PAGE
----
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Heist or hoax? Thieves want $1-million for Romney’s stolen tax records

Republican presidential candidate Mitt Romney.

Evan Vucci/AP

Thieves say they have stolen many years of Mitt Romney's tax records and are threatening to make them public unless the rich Republican presidential candidate – or someone else – pays $1-million in ransom.

Whether the heist is a diabolical blackmail scheme, a whole new dimension of political dirty tricks in the digital era or just a wacky bluff isn't clear, but the stakes are very high and the Secret Service is investigating.

Mr. Romney, among the richest men ever to run for president, has refused to release his tax returns, save for 2010 and a summary for 2011. That reticence has fuelled accusations that Mr. Romney used complex avoidance methods to drastically reduce – for many years – his taxes which, while perhaps legal, could doom his run for the White House if revealed.

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In anonymous Internet postings, the thieves say an insider helped them gain access the building in which PricewaterhouseCoopers has offices in Franklin, Tennessee on the night of Aug 25. The company prepares Mr. Romney's tax forms. Once inside, the thieves say "we were able to gain access to your network file servers and copy over the tax documents for one Willard M. Romney and Ann D. Romney" dating back many years.

"The deal is quite simple. Convert $1,000,000 USD to Bitcoins," the purported thieves said in a Pastebin posting. "Failure to do this before September 28, the entire world will be allowed to view the documents with a publicly released key to unlock everything."

Bitcoin, a "private" Internet currency favoured by those with intense desire for privacy and, police believe, criminals, are all-but-impossible to trace.

Similar messages, scrawled in felt pen and delivered along with encrypted flash drives – supposedly containing the now-encrypted tax files – were sent to local Republican and Democratic campaign offices in Tennessee. They were treated as hoaxes at first, but have now been turned over to federal authorities.

The Secret Service, once a branch of the Treasury and still charged with investigating some types of financial crimes as well as protecting the president and other key political figures, confirms it is investigating the alleged theft.

The thieves say they don't care who pays, adding if no one does, they will make the tax documents public at the end of September.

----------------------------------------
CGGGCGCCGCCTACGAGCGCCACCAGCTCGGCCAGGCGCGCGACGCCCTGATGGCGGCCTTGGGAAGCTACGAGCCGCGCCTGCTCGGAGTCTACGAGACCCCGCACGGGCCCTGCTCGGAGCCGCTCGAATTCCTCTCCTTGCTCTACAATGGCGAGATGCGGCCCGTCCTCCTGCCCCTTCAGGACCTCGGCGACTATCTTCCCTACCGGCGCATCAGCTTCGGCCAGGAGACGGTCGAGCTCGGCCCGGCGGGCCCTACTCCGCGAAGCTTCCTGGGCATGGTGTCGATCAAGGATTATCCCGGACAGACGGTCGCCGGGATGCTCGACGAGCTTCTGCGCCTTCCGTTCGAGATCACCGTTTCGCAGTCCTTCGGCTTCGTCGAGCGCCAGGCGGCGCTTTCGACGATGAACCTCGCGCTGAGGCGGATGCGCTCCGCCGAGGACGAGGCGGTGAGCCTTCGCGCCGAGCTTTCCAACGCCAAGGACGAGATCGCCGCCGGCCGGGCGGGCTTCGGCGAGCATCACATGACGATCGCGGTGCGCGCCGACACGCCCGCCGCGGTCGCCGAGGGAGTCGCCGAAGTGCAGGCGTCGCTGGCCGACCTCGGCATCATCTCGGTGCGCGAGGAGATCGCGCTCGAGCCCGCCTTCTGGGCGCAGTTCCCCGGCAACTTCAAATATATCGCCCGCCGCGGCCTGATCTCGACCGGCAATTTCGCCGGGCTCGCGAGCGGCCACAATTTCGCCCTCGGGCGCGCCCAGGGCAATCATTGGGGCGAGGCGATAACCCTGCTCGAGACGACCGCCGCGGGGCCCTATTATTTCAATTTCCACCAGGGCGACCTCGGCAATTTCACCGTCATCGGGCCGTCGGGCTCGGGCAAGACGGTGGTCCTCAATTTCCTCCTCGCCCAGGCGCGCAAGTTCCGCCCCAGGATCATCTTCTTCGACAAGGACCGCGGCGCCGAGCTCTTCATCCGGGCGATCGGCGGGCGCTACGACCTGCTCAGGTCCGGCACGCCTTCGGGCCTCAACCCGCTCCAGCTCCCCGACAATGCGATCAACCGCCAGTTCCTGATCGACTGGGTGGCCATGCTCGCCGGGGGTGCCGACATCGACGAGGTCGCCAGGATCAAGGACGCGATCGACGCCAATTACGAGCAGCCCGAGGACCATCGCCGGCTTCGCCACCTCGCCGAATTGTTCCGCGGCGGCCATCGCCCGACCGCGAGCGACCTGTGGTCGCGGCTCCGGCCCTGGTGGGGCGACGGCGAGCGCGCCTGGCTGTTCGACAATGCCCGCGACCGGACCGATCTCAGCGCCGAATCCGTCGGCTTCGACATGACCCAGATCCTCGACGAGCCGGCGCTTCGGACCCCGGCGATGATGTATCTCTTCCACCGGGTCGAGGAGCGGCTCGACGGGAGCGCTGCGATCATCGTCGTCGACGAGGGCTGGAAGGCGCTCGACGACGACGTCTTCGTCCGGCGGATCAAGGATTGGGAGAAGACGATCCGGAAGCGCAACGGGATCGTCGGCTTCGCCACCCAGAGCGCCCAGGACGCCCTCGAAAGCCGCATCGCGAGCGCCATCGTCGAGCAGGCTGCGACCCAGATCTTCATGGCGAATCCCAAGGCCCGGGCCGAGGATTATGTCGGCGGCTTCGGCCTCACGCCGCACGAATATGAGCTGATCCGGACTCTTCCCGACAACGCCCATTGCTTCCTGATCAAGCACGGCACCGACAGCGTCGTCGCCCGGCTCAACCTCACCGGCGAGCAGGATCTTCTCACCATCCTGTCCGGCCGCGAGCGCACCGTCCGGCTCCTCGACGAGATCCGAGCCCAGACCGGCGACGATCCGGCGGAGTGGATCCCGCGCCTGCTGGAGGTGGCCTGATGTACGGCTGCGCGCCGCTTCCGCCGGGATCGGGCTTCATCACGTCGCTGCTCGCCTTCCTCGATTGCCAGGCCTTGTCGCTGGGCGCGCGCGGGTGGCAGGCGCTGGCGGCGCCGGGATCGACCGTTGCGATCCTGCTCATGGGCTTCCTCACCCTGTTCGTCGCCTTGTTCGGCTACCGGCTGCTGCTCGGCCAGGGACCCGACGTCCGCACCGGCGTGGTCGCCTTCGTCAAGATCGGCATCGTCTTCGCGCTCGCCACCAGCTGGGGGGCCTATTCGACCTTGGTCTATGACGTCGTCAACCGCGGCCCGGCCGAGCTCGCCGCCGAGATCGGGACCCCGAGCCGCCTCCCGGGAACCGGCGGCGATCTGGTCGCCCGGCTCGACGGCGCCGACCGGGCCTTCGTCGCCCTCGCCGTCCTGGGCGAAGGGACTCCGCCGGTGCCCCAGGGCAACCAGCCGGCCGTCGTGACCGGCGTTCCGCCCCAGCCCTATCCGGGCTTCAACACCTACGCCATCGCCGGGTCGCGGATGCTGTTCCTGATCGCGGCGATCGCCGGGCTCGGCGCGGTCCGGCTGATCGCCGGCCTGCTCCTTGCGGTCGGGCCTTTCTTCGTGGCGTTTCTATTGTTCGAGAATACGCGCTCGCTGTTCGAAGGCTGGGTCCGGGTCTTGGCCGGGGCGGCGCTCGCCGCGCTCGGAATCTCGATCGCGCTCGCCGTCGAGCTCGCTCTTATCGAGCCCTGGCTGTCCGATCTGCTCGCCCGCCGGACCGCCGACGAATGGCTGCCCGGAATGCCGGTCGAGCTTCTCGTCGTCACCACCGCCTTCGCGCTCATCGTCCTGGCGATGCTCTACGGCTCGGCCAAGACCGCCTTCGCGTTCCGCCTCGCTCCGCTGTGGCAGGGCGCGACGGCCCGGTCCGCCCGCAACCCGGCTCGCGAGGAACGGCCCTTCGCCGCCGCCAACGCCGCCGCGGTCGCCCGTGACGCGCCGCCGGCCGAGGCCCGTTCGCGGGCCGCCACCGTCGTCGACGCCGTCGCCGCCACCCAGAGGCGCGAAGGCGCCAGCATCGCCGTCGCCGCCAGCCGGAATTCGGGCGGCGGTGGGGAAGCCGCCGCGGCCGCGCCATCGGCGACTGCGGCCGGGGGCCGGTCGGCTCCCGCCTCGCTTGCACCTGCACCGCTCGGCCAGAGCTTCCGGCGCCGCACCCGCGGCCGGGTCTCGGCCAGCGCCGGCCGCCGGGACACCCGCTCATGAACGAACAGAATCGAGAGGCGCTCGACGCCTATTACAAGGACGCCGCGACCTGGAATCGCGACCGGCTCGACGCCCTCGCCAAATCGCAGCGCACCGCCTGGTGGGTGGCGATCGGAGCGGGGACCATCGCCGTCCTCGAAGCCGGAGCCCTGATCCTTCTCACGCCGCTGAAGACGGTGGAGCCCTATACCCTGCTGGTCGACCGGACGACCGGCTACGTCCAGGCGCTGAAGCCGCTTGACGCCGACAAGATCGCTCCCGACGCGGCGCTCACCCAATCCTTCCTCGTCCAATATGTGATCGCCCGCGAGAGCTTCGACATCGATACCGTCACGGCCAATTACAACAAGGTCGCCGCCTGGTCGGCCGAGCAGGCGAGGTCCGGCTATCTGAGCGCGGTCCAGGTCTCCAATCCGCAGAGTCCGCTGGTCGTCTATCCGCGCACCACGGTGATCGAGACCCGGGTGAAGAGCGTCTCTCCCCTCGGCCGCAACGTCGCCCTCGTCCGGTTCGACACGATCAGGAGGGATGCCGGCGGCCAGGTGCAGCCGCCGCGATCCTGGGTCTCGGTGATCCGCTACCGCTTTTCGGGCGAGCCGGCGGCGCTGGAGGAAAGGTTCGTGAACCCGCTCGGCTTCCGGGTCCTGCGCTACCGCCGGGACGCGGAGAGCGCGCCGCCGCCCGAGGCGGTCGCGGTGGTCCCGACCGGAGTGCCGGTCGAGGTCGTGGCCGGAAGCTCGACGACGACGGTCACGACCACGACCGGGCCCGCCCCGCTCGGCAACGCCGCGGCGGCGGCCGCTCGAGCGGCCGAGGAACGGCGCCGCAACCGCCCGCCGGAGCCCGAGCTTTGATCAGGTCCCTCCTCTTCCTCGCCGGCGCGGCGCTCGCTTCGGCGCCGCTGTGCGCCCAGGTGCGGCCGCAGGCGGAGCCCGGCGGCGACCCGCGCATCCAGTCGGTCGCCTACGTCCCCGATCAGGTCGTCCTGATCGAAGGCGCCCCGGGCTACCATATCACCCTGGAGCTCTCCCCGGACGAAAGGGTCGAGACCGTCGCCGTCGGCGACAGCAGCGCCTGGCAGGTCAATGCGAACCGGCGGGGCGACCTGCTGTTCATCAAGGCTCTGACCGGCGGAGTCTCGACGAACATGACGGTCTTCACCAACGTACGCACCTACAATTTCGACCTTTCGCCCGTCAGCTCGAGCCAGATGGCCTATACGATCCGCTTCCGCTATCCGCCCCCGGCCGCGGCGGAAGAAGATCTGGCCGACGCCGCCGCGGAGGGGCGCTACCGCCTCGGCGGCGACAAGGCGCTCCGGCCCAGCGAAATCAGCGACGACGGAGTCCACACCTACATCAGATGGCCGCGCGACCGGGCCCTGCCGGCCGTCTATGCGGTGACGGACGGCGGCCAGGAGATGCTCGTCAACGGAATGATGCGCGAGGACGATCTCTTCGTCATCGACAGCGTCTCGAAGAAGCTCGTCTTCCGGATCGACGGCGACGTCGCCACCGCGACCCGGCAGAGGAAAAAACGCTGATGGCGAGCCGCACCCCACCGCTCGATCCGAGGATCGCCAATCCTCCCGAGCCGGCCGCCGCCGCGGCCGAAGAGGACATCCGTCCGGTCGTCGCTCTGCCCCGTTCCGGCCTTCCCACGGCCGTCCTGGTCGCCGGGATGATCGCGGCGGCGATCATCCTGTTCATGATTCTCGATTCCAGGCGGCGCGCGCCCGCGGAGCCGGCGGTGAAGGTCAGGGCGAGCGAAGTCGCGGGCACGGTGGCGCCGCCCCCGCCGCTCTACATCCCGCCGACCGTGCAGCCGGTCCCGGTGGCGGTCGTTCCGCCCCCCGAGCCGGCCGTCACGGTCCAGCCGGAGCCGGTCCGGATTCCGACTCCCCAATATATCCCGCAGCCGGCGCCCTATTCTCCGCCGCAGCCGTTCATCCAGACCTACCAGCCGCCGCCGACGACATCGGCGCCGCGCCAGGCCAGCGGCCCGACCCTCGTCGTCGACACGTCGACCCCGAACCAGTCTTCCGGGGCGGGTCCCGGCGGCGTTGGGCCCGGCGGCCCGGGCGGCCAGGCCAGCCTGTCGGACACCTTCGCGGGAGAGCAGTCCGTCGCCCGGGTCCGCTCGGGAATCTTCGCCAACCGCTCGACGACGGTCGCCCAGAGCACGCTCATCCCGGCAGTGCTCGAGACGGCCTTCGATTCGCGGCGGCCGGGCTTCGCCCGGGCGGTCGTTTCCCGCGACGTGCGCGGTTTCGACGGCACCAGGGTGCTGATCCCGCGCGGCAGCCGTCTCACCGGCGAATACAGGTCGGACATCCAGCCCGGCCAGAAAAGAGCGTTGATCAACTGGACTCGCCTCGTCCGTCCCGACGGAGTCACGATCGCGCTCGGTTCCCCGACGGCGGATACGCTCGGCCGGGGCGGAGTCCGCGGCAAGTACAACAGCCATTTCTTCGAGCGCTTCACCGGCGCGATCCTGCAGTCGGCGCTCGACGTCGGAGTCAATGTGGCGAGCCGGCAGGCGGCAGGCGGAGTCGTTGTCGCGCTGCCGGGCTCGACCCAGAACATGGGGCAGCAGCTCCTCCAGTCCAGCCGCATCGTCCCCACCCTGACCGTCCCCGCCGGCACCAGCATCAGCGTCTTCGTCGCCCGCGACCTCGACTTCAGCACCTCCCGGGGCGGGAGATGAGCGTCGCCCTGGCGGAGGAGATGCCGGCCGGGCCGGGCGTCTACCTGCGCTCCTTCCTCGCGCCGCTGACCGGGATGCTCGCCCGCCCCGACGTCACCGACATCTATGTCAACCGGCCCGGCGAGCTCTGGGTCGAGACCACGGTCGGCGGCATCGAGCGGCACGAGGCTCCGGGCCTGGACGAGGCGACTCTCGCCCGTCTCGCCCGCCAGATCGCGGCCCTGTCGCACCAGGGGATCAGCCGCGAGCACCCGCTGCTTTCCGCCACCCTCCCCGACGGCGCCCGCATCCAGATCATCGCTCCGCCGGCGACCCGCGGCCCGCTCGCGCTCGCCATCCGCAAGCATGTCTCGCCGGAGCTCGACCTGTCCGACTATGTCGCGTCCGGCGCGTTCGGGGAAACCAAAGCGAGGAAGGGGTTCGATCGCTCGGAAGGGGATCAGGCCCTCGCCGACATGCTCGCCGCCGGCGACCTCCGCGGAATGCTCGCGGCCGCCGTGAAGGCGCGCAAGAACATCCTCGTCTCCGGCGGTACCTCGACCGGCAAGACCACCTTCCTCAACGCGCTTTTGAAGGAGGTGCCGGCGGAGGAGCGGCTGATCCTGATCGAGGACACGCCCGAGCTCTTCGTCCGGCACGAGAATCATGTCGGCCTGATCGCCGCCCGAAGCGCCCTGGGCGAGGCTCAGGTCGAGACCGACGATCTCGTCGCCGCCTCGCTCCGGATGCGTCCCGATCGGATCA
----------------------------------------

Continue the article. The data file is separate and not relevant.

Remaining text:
"This is an equal opportunity for the documents to remain locked away forever or to be exposed before the September 28 deadline," they said. "Whoever is the winner does not matter to us."

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Two Bitcoin addresses were provided: one for payment to initiate an immediate disclosure of the tax returns, one to destroy them forever, both priced at $1-million.

The bizarre scheme was first reported by The City Paper in Nashville.

"We are aware of the allegations that have been made regarding improper access to our systems," said PricewaterhouseCoopers in a statement, adding: "We are working closely with the United States Secret Service, and at this time there is no evidence that our systems have been compromised or that there was any unauthorized access to the data in question."

So far, only one tantalizing shred of evidence supports the thieves' claim that they have actually breached security and accessed Mr. Romney's tax forms: Along with small flash drives containing the supposedly now-encrypted Romney files, the brown, padded manila envelopes sent to local party offices in Tennessee included "a scanned signature image for Mitt Romney from the 1040 forms," according to the another Internet message on Pastebin, a site used to protect anonymity.

Peter Burr, the local Democratic party chairman, confirmed to CNET, "The letter was pretty much the same as the original Pastebin post of Sunday but it also included a rubber stamp of what looked like Romney's signature at the bottom."

Investigators will want to know if the scan is of an actual Romney signature from a non-public tax form. If so, the heist isn't a hoax.

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International Affairs and Security Correspondent

Paul More


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